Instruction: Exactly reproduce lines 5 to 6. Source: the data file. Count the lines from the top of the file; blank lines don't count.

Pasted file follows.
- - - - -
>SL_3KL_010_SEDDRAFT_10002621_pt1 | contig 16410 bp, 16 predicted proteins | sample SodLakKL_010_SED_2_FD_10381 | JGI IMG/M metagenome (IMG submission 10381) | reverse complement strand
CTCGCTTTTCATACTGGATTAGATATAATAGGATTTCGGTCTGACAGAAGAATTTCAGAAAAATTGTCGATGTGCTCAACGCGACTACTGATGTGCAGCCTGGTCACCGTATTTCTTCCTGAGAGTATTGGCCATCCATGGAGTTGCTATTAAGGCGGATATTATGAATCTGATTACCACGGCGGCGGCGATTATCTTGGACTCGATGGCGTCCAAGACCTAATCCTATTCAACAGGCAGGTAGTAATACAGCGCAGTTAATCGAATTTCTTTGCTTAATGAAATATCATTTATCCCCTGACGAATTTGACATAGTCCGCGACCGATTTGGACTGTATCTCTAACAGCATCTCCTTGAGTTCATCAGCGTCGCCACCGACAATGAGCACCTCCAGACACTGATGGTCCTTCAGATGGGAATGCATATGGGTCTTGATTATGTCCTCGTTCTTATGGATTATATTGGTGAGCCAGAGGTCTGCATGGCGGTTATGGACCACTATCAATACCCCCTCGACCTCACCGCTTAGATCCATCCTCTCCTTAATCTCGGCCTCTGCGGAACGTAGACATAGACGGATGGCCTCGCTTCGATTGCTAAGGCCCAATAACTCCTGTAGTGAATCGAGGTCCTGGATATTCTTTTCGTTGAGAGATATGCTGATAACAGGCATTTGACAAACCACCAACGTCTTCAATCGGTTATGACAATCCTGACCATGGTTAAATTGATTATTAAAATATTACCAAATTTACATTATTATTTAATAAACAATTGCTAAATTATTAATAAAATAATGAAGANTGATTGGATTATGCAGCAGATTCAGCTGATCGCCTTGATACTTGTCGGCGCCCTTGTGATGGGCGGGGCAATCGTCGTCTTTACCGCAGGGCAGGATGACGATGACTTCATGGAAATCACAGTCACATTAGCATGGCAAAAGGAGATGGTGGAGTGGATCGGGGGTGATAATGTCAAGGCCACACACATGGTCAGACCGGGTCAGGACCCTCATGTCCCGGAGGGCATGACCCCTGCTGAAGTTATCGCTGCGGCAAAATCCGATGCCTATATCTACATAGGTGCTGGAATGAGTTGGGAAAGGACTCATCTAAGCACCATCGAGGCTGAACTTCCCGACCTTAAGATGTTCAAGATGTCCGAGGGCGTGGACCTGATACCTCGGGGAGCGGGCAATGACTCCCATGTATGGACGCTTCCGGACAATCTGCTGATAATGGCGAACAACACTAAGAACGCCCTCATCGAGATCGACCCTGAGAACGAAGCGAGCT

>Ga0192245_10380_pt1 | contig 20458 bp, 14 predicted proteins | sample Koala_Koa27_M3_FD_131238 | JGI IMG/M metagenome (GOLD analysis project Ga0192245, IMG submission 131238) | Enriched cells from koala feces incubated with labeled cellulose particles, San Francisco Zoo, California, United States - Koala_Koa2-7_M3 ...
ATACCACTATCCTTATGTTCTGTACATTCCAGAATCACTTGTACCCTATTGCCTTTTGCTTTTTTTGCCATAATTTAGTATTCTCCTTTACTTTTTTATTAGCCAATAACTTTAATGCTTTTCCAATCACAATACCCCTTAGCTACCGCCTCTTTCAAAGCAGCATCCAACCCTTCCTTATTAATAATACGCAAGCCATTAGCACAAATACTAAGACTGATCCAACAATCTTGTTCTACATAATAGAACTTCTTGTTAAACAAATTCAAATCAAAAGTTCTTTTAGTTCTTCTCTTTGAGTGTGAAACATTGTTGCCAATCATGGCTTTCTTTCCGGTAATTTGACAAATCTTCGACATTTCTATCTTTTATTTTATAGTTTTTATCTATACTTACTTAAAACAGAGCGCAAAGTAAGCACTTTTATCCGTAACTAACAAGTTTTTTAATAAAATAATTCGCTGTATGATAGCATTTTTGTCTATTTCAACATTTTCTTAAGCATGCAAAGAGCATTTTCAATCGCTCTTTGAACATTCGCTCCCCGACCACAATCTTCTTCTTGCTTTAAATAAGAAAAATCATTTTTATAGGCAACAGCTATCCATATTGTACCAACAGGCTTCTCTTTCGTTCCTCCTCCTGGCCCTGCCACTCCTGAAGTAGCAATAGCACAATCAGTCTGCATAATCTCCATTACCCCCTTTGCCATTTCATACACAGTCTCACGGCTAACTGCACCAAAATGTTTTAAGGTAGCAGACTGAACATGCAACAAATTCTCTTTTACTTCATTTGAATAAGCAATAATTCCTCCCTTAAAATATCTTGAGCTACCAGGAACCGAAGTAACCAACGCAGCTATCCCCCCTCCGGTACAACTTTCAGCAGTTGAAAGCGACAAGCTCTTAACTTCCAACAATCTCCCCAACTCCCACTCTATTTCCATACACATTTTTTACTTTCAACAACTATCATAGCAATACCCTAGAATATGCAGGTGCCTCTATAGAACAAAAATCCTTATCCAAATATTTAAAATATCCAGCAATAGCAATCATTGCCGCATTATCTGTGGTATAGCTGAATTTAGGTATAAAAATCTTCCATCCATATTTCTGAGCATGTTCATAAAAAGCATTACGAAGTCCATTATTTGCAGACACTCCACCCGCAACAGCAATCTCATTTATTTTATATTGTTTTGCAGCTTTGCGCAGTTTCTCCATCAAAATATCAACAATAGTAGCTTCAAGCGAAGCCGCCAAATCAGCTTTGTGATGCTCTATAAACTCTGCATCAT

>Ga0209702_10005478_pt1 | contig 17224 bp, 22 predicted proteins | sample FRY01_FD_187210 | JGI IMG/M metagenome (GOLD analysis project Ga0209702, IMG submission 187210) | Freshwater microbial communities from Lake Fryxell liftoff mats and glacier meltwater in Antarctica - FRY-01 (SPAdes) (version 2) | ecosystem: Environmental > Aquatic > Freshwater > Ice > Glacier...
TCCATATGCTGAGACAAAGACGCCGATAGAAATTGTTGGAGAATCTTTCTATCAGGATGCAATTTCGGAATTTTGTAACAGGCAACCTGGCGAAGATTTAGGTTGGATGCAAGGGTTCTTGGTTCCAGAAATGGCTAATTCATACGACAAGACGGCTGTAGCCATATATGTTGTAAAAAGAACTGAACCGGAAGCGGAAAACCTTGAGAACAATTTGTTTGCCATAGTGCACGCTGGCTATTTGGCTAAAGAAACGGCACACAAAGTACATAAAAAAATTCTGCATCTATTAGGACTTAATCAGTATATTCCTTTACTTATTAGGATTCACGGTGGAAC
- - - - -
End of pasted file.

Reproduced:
>Ga0209702_10005478_pt1 | contig 17224 bp, 22 predicted proteins | sample FRY01_FD_187210 | JGI IMG/M metagenome (GOLD analysis project Ga0209702, IMG submission 187210) | Freshwater microbial communities from Lake Fryxell liftoff mats and glacier meltwater in Antarctica - FRY-01 (SPAdes) (version 2) | ecosystem: Environmental > Aquatic > Freshwater > Ice > Glacier...
TCCATATGCTGAGACAAAGACGCCGATAGAAATTGTTGGAGAATCTTTCTATCAGGATGCAATTTCGGAATTTTGTAACAGGCAACCTGGCGAAGATTTAGGTTGGATGCAAGGGTTCTTGGTTCCAGAAATGGCTAATTCATACGACAAGACGGCTGTAGCCATATATGTTGTAAAAAGAACTGAACCGGAAGCGGAAAACCTTGAGAACAATTTGTTTGCCATAGTGCACGCTGGCTATTTGGCTAAAGAAACGGCACACAAAGTACATAAAAAAATTCTGCATCTATTAGGACTTAATCAGTATATTCCTTTACTTATTAGGATTCACGGTGGAAC